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A Guide to Your Release By Numbers

The following is a well-formatted release with a guide to the key elements.

News Release

1, 2 For release Contact: Lib Rarian, 212/555-4567
Wednesday, September 25, 2003
The Public Shows How Library Resources Are Valuable Tools For Everyone
4 Anytown, USA—A new poll of likely voters showed more than 90% of voters support increased funding for local libraries. The poll, released today by the Anytown Library Association , showed that registered voters who are likely to vote in the upcoming election support additional funding to enable libraries to get and stay on line.

“Our libraries offer the best mix of global reach and local touch,” says Ana Bowan, Executive Director of the Anytown Library Association (ALA), the state’s third largest library group. “This poll shows Anytowners want their libraries wired.”

The bipartisan poll, conducted by Some Big Firm, Inc., is the first statewide survey of support for the libraries in the last five years.

At $1,000 per year, Anytown has the smallest budget in the state for new technology. The upcoming referendum on library funding will increase spending to $100,000 for the next three years, allowing libraries to increase and update their technology and get library-based web training programs.

6 —more –
7 Library Poll, page 2
8 According to an earlier survey Anytown Library conducted last spring, “Parents hate that their kids know the Net better than they do,” says Mary Smith, Anytown’s head librarian. “Librarians can untangle the Net for families,” she adds. “We train kids and their parents to browse the Net together, so Mom and Dad lose their fear of cyberspace and can exercise proper parental guidance.”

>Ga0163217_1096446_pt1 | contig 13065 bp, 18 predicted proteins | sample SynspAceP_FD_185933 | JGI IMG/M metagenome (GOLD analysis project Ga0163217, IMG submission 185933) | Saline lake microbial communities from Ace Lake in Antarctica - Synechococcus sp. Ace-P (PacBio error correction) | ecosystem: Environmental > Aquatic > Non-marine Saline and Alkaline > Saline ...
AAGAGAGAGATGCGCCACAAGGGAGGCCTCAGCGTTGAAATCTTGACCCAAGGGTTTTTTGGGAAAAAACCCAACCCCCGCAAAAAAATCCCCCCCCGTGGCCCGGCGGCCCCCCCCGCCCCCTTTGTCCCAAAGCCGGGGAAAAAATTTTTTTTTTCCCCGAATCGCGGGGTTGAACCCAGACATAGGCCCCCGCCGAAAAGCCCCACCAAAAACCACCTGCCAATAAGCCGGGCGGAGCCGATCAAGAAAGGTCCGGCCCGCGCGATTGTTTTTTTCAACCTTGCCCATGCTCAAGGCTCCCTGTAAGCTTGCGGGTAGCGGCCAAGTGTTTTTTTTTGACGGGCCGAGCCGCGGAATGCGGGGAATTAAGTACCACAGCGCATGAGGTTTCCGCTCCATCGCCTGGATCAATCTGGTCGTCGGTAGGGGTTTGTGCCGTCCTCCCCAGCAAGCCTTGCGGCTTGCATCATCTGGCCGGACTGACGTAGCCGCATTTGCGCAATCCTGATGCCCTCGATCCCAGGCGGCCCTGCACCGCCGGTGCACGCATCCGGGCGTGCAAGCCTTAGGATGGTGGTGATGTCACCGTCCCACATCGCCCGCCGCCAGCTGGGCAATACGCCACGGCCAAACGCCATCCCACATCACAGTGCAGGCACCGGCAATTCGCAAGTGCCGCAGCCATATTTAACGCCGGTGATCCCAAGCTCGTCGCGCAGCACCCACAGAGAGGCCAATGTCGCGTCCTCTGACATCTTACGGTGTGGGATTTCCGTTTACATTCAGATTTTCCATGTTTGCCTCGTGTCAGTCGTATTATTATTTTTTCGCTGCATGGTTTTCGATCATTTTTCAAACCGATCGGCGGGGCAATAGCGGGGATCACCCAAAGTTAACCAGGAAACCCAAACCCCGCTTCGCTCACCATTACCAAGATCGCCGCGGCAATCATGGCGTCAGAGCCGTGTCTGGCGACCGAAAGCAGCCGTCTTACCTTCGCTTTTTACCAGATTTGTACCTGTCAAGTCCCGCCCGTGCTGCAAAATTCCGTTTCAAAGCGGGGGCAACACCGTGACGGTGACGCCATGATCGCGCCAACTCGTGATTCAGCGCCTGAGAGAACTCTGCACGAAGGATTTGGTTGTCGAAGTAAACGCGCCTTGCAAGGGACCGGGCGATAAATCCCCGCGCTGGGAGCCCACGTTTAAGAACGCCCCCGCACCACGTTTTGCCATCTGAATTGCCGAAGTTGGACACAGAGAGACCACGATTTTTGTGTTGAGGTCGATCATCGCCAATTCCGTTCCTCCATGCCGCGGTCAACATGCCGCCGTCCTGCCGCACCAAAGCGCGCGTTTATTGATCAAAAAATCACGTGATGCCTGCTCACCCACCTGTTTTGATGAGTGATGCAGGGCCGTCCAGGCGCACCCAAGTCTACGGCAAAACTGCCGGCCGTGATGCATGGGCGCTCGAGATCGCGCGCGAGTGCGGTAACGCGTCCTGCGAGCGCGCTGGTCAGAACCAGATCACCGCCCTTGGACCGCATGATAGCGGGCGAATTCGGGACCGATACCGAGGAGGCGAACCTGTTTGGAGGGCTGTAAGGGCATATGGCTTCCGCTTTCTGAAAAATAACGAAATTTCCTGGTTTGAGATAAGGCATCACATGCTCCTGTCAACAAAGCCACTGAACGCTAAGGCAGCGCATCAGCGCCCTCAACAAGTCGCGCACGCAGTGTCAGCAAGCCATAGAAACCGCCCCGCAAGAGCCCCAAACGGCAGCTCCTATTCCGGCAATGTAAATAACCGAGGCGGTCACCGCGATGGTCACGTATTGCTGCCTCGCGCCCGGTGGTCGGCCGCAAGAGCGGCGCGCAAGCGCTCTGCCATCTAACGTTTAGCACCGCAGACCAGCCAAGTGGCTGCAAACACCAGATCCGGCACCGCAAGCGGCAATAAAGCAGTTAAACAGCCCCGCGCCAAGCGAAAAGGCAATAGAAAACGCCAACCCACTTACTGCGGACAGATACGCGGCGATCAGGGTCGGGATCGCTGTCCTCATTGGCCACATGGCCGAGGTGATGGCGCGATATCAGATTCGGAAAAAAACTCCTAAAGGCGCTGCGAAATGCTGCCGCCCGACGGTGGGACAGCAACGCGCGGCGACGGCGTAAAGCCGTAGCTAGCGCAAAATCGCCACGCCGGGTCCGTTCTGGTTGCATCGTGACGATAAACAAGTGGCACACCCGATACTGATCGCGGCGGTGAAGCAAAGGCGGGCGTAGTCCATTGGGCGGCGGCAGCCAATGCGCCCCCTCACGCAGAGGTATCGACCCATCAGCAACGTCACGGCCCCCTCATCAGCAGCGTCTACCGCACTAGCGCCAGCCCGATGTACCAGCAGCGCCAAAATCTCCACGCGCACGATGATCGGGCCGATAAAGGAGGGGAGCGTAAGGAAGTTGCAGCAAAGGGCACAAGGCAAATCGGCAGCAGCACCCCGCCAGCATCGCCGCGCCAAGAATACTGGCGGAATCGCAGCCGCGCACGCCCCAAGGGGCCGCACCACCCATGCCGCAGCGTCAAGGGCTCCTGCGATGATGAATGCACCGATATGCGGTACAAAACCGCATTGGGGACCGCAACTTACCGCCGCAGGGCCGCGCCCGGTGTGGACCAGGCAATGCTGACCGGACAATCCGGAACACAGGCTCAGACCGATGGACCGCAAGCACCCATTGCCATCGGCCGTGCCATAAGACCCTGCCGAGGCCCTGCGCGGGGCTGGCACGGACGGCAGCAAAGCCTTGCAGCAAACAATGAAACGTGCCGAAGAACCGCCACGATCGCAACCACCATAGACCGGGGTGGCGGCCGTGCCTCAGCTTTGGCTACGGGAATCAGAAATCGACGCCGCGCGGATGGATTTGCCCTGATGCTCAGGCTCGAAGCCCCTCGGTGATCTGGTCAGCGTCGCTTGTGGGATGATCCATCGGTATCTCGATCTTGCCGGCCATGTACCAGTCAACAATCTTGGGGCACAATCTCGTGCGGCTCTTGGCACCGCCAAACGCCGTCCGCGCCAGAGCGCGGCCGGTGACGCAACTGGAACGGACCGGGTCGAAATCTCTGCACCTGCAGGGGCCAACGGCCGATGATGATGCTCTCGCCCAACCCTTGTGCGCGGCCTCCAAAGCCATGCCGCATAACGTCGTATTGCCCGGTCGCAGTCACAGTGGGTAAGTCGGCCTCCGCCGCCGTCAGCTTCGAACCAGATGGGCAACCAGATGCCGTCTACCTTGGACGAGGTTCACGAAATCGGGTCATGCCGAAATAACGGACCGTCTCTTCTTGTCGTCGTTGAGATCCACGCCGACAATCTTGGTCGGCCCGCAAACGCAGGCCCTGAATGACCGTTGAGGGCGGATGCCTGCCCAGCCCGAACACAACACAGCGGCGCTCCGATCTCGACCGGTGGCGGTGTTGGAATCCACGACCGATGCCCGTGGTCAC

9 To arrange to interview ALA spokespeople and for a copy of Anytown’s poll, please contact Lib Rarian at 212/555-4567.
11 The Anytown Library Association (ALA) is a member organization of more than 200 librarians across the state from public libraries, academic institutions, schools and special libraries. Supporters such as trustees, friends of the library members, vendors and users are also part of ALA.

The Guide

1 Indicate up top when news organizations are free to use the material in this release.
2 Indicate one contact name with title and a phone number with an answering machine that takes messages or a cell phone.
3 Keep headline to one line or eight words and use descriptive, active verbs. Use subhead. Be sure your organization’s name appears at least once.
4 Your first paragraph should be attention-getting.
5 Use a short, lively quote by your third paragraph.
6 “—more—“ is a convention that lets journalists know the release is continued on the next page.
7 Put an identifying header on top of the second page in case it becomes separated from page one.
8 Refer to some news you once made that never got covered, but might make it into this story.
9 If you have additional backup materials you could make available to interested journalists, let them know—and let them know where to call, especially if it’s a different number than your page one contact number or the online link.
10 “# # #” indicates the end of the release.
11 Create a “boiler plate” standard paragraph that you can include at the bottom of all releases and elsewhere that describes your organization and its mission.

Excerpted from the American Library Association’s A Communications Handbook for Libraries, published in Summer of 2004. To see A Communications Handbook for Libraries in full, please visit: http://www.ala.org/ala/pio/availablepiomat/online_comm_handbook.pdf.

  • Montana State Library
  • P.O. Box 201800, 1515 East 6th Avenue
  • Helena, MT 59620-1800
  • Phone: (406) 444-3115
  • Fax: (406) 444-0266
  • msl.mt.gov